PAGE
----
Submitted to: International Society for Behavioral Nutrition and Physical Activity
Publication Type: Abstract only
Publication Acceptance Date: 7/17/2003
Publication Date: 7/20/2003
Citation: Morales, M., Nicklas, T. 2003. Socioeconomic differences associated with overweight status in preschool children and their mothers. International Society for Behavioral Nutrition and Physical Activity. Interpretive Summary: AN INTERPRETIVE SUMMARY IS NOT REQUIRED.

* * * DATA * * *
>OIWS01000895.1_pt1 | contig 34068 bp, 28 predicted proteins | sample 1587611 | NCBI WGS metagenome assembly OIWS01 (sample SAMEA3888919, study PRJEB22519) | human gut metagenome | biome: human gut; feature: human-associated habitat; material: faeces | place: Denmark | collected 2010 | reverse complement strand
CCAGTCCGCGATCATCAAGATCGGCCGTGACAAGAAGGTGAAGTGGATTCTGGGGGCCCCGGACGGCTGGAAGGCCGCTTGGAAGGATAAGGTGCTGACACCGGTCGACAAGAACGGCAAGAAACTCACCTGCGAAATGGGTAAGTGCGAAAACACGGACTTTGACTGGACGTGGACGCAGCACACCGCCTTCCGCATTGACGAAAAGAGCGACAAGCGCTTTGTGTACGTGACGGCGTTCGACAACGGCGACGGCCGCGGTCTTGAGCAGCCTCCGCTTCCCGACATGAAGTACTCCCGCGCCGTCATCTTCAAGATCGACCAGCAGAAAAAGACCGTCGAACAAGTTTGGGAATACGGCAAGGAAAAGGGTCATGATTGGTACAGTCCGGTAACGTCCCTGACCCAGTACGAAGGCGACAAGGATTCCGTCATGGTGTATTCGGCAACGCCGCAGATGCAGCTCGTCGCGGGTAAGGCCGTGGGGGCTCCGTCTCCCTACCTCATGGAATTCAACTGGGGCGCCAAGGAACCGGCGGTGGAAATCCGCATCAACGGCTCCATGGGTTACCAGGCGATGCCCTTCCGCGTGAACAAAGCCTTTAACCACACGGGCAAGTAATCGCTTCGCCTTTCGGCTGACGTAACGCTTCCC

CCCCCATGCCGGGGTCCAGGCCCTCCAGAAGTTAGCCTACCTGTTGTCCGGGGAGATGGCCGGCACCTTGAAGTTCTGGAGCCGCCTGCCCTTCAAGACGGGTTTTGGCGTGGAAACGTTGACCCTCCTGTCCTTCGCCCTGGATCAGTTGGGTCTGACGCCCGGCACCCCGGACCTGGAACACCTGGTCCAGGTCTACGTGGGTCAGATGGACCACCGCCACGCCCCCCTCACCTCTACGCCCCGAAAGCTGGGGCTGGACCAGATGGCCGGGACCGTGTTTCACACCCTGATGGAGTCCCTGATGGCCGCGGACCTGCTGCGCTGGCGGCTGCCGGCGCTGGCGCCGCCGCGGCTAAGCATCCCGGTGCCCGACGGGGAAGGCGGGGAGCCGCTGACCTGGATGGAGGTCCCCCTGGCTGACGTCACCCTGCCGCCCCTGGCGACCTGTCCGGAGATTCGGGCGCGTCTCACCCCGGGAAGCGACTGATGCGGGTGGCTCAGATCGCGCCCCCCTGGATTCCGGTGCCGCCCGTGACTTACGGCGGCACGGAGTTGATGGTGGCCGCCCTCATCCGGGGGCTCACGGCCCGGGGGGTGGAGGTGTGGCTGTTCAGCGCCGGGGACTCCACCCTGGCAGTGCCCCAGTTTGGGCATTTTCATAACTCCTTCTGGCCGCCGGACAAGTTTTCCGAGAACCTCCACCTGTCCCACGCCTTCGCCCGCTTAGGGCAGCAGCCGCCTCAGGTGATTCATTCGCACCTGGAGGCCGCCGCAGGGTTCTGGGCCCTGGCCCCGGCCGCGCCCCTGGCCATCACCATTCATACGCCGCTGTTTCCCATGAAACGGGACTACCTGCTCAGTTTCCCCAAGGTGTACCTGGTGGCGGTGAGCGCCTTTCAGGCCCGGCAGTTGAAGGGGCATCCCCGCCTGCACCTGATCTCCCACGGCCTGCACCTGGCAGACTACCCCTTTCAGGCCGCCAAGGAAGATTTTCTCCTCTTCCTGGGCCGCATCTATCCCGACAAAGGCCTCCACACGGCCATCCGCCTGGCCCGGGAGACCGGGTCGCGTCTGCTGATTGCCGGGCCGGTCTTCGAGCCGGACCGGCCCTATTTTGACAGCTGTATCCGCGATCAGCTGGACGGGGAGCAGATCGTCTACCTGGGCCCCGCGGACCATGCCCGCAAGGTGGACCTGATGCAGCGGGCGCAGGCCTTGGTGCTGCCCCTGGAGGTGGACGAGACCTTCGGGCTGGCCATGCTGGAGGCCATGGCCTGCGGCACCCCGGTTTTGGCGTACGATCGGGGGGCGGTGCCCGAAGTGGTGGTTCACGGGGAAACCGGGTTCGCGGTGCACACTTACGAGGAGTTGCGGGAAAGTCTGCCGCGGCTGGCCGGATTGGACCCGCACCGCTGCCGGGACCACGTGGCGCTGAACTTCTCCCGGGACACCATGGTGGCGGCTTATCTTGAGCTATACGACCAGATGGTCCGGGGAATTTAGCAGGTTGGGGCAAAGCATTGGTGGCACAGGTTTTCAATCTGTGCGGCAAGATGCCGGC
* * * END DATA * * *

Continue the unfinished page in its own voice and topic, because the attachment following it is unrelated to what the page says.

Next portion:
Technical Abstract: Childhood obesity is an important public health concern. This study investigated the socioeconomic differences associated with overweight status in a cross-sectional sample of 231 Head Start preschool children aged 3-5 years (55% Hispanic-American (HA), 45% African-American (AA), 45% male) and 193 mothers (58%HA, 42%AA; we excluded fathers and pregnant mothers). Overweight was defined as BMI > 85th percentile using CDC standards (age and gender specific for children). We collected socioeconomic data on all 231 caregivers which included the number of computers with internet, VCR, and DVD in the home, marital status, employment status, education and income. 37% of the children were overweight or at risk for overweight and 20% were overweight. A greater proportion of HA boys (32%) were overweight compared to AA boys (11%) (p=0.011). AA mothers had a higher mean BMI (32+/-8) compared to HA mothers (29+/-6) (p=0.10) and there were no significant age differences among mothers (31+/-9). A greater proportion of AA mothers (53%) were obese compared to HA mothers (37%) (p=0.05). We found a lower percentage of HA had computers with Internet, VCR, DVD (p<0.001); cell phone (p<0.01); and a TV in child's bedroom (p=0.002). Despite these differences, socioeconomic factors were a poor predictor of overweight status among children and mothers within this population.